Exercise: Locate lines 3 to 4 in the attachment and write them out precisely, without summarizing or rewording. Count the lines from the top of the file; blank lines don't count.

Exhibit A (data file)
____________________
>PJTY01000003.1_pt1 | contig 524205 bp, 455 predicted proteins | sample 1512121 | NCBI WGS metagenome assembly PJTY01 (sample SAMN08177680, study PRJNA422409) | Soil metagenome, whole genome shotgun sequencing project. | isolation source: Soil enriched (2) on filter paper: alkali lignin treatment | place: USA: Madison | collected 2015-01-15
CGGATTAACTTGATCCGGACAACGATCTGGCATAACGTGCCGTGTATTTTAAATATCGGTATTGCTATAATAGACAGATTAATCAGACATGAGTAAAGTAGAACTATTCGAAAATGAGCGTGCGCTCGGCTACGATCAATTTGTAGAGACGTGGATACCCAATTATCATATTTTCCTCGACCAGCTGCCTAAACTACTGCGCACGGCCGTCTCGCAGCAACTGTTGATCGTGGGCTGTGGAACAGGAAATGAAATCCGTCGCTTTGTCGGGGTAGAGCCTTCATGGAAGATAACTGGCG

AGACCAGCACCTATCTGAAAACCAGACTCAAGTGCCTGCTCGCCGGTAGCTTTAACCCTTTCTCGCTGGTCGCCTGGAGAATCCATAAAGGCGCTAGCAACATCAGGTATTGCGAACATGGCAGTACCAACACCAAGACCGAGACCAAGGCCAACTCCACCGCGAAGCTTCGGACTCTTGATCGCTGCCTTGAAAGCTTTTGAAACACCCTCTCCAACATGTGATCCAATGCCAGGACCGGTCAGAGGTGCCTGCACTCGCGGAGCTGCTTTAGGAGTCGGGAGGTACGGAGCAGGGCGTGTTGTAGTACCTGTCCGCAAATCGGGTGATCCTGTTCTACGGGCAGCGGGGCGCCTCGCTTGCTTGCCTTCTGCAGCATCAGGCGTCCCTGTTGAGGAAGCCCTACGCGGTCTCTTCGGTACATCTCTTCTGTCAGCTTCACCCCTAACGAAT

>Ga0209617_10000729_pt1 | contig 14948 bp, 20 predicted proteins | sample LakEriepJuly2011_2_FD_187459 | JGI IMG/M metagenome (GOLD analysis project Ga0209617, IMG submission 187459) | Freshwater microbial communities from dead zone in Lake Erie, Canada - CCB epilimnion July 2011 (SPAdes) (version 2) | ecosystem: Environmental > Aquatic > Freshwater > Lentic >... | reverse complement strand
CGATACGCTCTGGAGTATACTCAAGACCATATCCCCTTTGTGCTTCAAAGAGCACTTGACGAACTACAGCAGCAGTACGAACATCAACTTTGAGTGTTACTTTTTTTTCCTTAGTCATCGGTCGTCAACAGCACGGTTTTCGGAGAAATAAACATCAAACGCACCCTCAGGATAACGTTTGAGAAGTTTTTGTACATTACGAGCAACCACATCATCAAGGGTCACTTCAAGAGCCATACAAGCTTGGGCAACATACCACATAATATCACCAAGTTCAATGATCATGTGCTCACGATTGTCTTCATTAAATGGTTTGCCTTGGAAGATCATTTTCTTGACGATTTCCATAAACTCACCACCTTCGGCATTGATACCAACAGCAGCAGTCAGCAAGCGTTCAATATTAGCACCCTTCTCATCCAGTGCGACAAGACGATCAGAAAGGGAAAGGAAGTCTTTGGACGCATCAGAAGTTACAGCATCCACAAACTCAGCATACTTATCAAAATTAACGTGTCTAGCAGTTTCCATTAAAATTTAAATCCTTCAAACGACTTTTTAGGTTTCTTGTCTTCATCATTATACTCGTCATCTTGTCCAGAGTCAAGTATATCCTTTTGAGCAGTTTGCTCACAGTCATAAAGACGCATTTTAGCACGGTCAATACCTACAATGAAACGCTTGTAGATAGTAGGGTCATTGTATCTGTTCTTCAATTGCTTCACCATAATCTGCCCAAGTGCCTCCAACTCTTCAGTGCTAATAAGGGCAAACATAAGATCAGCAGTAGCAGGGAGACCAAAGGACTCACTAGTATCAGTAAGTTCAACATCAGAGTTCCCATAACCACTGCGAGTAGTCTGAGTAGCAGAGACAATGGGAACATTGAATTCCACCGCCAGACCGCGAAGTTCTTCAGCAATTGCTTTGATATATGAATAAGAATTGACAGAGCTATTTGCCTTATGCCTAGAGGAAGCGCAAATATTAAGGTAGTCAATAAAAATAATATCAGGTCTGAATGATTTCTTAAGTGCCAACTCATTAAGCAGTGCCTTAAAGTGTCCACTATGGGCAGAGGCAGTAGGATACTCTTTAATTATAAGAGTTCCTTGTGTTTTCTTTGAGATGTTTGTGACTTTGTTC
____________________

AGACCAGCACCTATCTGAAAACCAGACTCAAGTGCCTGCTCGCCGGTAGCTTTAACCCTTTCTCGCTGGTCGCCTGGAGAATCCATAAAGGCGCTAGCAACATCAGGTATTGCGAACATGGCAGTACCAACACCAAGACCGAGACCAAGGCCAACTCCACCGCGAAGCTTCGGACTCTTGATCGCTGCCTTGAAAGCTTTTGAAACACCCTCTCCAACATGTGATCCAATGCCAGGACCGGTCAGAGGTGCCTGCACTCGCGGAGCTGCTTTAGGAGTCGGGAGGTACGGAGCAGGGCGTGTTGTAGTACCTGTCCGCAAATCGGGTGATCCTGTTCTACGGGCAGCGGGGCGCCTCGCTTGCTTGCCTTCTGCAGCATCAGGCGTCCCTGTTGAGGAAGCCCTACGCGGTCTCTTCGGTACATCTCTTCTGTCAGCTTCACCCCTAACGAAT

>Ga0209617_10000729_pt1 | contig 14948 bp, 20 predicted proteins | sample LakEriepJuly2011_2_FD_187459 | JGI IMG/M metagenome (GOLD analysis project Ga0209617, IMG submission 187459) | Freshwater microbial communities from dead zone in Lake Erie, Canada - CCB epilimnion July 2011 (SPAdes) (version 2) | ecosystem: Environmental > Aquatic > Freshwater > Lentic >... | reverse complement strand